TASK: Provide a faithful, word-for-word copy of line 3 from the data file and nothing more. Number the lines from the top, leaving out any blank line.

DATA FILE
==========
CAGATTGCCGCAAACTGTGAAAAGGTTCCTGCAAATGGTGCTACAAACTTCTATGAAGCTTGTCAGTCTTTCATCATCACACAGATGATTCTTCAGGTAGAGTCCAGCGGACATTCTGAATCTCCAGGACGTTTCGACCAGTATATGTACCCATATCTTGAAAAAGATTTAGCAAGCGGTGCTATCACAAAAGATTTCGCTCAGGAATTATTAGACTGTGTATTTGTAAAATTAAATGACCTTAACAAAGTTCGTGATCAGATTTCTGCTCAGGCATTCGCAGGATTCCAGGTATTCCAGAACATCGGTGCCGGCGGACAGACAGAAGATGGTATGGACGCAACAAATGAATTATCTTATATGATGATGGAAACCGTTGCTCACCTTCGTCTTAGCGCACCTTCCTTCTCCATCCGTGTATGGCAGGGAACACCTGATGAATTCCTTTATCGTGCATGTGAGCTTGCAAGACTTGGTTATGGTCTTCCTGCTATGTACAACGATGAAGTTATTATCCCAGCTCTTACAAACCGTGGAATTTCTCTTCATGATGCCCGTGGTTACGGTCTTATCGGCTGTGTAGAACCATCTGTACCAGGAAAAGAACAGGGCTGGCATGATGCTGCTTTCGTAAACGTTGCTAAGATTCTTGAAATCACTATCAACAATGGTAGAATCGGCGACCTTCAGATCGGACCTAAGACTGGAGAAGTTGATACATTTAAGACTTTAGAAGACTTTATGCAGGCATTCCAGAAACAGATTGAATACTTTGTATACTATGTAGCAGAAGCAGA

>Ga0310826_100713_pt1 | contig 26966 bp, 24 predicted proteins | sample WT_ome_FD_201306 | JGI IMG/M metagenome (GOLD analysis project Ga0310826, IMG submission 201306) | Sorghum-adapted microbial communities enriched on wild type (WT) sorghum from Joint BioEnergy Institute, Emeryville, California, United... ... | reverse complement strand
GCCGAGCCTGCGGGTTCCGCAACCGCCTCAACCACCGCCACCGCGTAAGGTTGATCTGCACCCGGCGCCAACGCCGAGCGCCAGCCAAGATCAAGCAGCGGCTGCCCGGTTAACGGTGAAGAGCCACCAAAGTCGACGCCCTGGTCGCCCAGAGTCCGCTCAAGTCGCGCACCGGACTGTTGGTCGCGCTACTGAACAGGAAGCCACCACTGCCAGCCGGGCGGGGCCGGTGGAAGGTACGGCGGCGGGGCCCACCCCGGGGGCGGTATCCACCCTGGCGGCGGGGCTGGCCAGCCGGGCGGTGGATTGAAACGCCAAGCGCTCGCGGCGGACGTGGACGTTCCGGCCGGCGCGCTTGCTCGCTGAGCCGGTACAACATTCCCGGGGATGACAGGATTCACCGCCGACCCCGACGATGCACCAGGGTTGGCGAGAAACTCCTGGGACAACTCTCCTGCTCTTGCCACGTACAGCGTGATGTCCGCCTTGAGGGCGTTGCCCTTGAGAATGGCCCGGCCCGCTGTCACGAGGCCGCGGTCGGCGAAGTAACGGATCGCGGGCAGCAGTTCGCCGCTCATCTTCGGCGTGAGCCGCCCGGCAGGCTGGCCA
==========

GCCGAGCCTGCGGGTTCCGCAACCGCCTCAACCACCGCCACCGCGTAAGGTTGATCTGCACCCGGCGCCAACGCCGAGCGCCAGCCAAGATCAAGCAGCGGCTGCCCGGTTAACGGTGAAGAGCCACCAAAGTCGACGCCCTGGTCGCCCAGAGTCCGCTCAAGTCGCGCACCGGACTGTTGGTCGCGCTACTGAACAGGAAGCCACCACTGCCAGCCGGGCGGGGCCGGTGGAAGGTACGGCGGCGGGGCCCACCCCGGGGGCGGTATCCACCCTGGCGGCGGGGCTGGCCAGCCGGGCGGTGGATTGAAACGCCAAGCGCTCGCGGCGGACGTGGACGTTCCGGCCGGCGCGCTTGCTCGCTGAGCCGGTACAACATTCCCGGGGATGACAGGATTCACCGCCGACCCCGACGATGCACCAGGGTTGGCGAGAAACTCCTGGGACAACTCTCCTGCTCTTGCCACGTACAGCGTGATGTCCGCCTTGAGGGCGTTGCCCTTGAGAATGGCCCGGCCCGCTGTCACGAGGCCGCGGTCGGCGAAGTAACGGATCGCGGGCAGCAGTTCGCCGCTCATCTTCGGCGTGAGCCGCCCGGCAGGCTGGCCA